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Azamara Club Cruises - Azamara Journey

Azamara Club Cruises

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Destination 2016
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General Description

Deluxe travel has never been more adventurous. Aboard an Azamara cruise, you'll do more than simply see the world - you'll experience it. Guests enjoy the absolute apex of stylish hospitality at sea while immersing themselves in highly authentic expeditions in every exotic destination, including "off-the-beaten-path" locales like Patagonia. You'll return home feeling both refreshed and exhilarated. Azamara sets sail for traditionally popular destinations, including the Caribbean and Europe, as well as exotic locales like Antarctica, Asia, and South America. And many itineraries include stops in ports that simply aren't accessible to larger ships.

Azamara Journey inherited some of the best passenger flow. There are no bottlenecks, and the only time a passenger needs to climb or descend a deck to get from one point to another is during the unavoidable situation when destinations of interest are on Deck 9 or Deck 10, on the opposite sides of the pool and sunning area. The design is simple and conventional, with the Celebrity Cabaret (show lounge) and Discoveries Restaurant at opposite ends of Deck 5, and most of the public rooms sandwiched in between. A second cluster of public rooms is situated on Decks 9 and 10, including the spa and fitness area, observation lounge, buffet, pool grill and alternative restaurants.



Michael's Club

Soak up the sounds of a grand piano as you share an intimate nightcap in this locale. The rich tones and deep, welcoming chairs of Michael's Club make it the ideal place to savor a single-malt scotch or late-evening cordial.

Martini Bar

The sophisticated Martini Bar offers 20 variations of this famous libation. Gather with friends to warm up the evening before dinner or celebrate all in this trendy hot spot before heading over to the disco.


We know that you will want to share your cruise experience with your friends and family before you return home. Visit our onboard Internet stations and send an email.


Relax in our impressive AquaSpa and let us transport you to a whole new world with treatments inspired by rituals from exotic cultures. Discover a state of complete tranquility as you experience the most luxurious spa afloat.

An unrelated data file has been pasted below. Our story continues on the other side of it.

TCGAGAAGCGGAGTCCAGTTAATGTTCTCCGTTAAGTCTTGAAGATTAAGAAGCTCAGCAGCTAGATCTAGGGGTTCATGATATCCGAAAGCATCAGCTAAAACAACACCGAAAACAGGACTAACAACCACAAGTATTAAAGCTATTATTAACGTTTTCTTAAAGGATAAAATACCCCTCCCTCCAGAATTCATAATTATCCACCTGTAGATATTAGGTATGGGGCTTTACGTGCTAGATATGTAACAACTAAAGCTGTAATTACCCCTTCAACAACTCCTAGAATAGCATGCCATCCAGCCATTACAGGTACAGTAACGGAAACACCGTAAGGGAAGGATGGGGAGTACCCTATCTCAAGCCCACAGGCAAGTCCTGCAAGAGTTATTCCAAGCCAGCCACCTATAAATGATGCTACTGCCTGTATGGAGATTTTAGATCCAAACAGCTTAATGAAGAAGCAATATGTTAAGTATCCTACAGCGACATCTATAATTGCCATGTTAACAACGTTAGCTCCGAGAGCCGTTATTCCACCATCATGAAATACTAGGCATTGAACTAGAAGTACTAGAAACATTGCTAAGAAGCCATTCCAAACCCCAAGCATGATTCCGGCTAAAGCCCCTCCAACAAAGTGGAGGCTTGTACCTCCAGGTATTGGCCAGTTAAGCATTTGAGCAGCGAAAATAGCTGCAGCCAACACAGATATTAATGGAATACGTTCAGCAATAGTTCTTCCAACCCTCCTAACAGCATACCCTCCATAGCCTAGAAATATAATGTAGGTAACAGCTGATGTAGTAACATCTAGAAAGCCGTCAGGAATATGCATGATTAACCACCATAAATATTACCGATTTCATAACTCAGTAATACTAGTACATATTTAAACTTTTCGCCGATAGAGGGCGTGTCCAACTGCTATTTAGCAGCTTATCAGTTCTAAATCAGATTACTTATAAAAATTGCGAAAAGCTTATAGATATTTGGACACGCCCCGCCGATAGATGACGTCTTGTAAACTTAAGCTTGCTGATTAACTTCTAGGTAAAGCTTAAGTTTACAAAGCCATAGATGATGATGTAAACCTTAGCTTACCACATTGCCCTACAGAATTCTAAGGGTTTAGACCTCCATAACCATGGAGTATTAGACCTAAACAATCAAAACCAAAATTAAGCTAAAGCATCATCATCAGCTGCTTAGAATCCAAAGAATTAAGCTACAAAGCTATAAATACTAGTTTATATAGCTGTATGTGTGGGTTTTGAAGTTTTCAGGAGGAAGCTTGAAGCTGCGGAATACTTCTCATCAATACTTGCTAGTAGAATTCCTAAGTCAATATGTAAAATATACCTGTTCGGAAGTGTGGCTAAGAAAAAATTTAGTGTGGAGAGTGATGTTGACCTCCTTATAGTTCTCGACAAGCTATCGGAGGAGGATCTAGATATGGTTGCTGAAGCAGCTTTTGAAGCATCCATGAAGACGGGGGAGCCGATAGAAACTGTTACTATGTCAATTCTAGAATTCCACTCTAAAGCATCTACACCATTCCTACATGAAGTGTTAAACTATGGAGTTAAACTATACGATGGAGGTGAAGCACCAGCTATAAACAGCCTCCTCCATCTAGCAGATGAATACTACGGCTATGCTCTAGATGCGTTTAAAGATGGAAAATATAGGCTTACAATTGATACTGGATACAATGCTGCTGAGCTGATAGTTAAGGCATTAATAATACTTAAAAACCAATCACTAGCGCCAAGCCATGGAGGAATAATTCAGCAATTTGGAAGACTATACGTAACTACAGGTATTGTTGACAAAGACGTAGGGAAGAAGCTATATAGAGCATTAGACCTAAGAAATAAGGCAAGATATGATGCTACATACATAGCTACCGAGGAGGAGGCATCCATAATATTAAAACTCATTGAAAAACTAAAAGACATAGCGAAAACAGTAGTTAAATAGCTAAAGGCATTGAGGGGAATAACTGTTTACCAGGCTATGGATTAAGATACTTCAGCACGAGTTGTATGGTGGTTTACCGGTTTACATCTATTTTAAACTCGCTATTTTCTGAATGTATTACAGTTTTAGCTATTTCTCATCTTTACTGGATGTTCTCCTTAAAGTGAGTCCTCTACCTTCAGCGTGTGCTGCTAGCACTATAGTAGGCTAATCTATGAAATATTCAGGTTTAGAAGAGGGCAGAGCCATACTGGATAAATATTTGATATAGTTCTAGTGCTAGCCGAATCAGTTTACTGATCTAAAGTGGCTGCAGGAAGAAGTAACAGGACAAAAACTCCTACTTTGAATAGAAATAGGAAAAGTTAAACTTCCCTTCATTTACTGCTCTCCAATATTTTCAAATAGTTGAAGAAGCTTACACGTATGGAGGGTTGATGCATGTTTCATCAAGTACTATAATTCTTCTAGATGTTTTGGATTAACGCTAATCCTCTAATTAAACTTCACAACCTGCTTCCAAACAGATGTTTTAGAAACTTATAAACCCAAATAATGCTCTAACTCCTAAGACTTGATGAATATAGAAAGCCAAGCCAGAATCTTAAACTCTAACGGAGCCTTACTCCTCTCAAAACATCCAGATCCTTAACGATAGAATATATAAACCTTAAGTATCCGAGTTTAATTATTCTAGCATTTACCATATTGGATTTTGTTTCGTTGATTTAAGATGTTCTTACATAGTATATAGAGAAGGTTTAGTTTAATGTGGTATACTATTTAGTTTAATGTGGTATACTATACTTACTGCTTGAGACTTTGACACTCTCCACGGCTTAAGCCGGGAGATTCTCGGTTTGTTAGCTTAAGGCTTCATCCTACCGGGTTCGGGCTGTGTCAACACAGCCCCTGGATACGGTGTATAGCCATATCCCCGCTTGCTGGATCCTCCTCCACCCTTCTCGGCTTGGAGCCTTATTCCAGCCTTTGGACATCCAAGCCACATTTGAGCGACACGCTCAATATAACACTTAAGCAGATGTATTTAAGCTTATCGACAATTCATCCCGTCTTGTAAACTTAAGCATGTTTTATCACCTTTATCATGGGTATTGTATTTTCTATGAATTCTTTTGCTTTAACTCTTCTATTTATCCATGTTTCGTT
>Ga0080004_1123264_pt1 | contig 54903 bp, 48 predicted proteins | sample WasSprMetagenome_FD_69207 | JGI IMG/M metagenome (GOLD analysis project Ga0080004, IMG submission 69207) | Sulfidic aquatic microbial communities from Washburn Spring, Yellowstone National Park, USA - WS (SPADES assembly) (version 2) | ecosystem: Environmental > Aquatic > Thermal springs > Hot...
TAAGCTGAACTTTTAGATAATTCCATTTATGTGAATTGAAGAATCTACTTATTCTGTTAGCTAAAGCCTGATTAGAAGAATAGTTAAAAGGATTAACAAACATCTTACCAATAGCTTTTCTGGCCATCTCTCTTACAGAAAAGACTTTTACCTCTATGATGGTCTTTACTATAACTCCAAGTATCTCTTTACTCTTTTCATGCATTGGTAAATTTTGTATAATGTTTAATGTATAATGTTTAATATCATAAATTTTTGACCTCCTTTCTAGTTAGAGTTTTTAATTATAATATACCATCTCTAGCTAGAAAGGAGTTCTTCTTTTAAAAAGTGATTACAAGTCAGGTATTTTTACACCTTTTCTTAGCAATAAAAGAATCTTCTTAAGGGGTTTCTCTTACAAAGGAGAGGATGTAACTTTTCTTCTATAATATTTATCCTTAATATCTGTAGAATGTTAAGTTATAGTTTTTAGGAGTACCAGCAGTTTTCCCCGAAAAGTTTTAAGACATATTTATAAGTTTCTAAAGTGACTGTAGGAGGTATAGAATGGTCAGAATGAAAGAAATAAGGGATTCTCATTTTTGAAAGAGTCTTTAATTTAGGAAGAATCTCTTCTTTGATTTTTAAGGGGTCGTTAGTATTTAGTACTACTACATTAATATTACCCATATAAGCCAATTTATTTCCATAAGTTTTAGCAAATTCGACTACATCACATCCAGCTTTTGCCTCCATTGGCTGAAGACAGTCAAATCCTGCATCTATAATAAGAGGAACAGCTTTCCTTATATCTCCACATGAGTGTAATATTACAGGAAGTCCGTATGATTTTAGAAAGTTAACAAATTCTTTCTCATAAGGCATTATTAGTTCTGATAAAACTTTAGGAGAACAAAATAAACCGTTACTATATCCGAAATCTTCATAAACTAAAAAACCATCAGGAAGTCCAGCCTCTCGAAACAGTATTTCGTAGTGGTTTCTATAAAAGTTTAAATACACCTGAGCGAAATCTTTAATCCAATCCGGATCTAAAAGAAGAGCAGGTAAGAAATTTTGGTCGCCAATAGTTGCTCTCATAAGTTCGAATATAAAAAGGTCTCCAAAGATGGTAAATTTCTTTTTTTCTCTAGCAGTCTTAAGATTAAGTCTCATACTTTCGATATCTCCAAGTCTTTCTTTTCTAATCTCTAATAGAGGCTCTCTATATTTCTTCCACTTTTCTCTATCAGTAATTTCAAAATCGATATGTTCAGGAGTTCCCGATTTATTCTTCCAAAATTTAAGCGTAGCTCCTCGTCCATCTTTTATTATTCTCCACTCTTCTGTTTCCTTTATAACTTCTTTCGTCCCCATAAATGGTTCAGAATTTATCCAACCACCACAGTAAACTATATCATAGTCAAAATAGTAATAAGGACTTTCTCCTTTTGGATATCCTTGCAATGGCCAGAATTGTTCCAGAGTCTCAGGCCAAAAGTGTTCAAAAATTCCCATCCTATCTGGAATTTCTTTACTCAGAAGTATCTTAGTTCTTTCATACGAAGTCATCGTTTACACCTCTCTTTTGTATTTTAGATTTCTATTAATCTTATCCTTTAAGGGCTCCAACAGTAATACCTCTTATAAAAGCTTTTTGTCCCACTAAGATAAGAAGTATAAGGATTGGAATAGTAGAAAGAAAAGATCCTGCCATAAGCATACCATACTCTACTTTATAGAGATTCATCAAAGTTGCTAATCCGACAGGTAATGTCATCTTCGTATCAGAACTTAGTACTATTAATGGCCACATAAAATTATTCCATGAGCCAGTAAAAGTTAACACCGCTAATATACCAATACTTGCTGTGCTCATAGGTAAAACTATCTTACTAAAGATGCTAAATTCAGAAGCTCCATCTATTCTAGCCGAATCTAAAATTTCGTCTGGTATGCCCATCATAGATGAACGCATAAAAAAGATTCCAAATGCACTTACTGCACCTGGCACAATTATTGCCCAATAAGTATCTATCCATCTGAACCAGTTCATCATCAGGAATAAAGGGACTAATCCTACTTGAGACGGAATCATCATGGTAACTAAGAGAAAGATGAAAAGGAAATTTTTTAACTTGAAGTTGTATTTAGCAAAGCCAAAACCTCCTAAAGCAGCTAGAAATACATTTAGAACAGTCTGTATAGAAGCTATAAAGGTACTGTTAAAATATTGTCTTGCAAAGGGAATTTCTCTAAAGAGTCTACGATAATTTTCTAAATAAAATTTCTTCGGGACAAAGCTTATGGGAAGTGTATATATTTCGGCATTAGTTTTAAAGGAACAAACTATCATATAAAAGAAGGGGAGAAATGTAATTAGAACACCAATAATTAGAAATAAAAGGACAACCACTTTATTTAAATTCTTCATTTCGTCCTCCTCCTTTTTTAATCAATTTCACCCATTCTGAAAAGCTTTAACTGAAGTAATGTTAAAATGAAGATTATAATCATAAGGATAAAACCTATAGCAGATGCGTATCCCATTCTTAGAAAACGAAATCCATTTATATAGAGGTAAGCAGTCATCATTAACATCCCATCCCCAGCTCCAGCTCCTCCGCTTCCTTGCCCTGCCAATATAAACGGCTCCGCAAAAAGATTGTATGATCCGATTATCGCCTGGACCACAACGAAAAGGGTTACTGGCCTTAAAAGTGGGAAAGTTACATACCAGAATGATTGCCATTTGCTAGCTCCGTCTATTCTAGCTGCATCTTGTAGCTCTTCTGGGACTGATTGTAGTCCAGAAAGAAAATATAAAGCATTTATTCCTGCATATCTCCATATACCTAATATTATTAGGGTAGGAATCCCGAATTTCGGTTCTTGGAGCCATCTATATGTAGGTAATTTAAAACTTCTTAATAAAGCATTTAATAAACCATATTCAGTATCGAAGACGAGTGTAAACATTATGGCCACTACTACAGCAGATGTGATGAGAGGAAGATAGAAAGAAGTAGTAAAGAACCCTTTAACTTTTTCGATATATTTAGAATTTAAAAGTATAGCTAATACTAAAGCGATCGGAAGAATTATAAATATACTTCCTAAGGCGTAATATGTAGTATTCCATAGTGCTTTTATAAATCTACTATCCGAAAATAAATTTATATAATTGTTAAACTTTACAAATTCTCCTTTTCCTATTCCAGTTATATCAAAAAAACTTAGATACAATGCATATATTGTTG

Azamara Journey's main dining venue is the Discoveries Restaurant, located at the aft end of the ship. Dinner is served open seating at tables ranging in capacity from two to eight. A large number of the tables are rectangular two-tops, which significantly increases the flexibility of seating configuration; they can be pushed together or pulled apart to create seating for two to twelve (or more). Large windows frame the room, sides and back, and the ceiling, while low, is covered with acoustic tiles, so the noise level never seems excessive. Service is superb, often a bugaboo on ships where the makeup of the tables changes from night to night.

Typically there are six entree choices that change from night to night, including one pasta; one seafood; one fowl; one beef; one veal, lamb or pork; and one vegetarian. As well, there are usually four appetizer, three soup and two salad choices, with the addition of -- for an optional extra charge -- caviar service. A "classic dinner favorites" section of the menu offers comfort foods like shrimp cocktail, grilled salmon and Caesar Salad. Curiously, the vegetarian choice is not spelled out, listed only as "Please inquire with your server," and surprisingly there is no spa- or health-conscious menu.

At dinner there are also two alternative dining venues, Prime C, a steak and chop house, and Aqualina, serving what it calls a "Mediterranean" menu, by and large typical Continental fare. Suite passengers can eat in these restaurants as often as they like, at no charge, while everybody else pays $15 a head. Reservations will be first come, first served.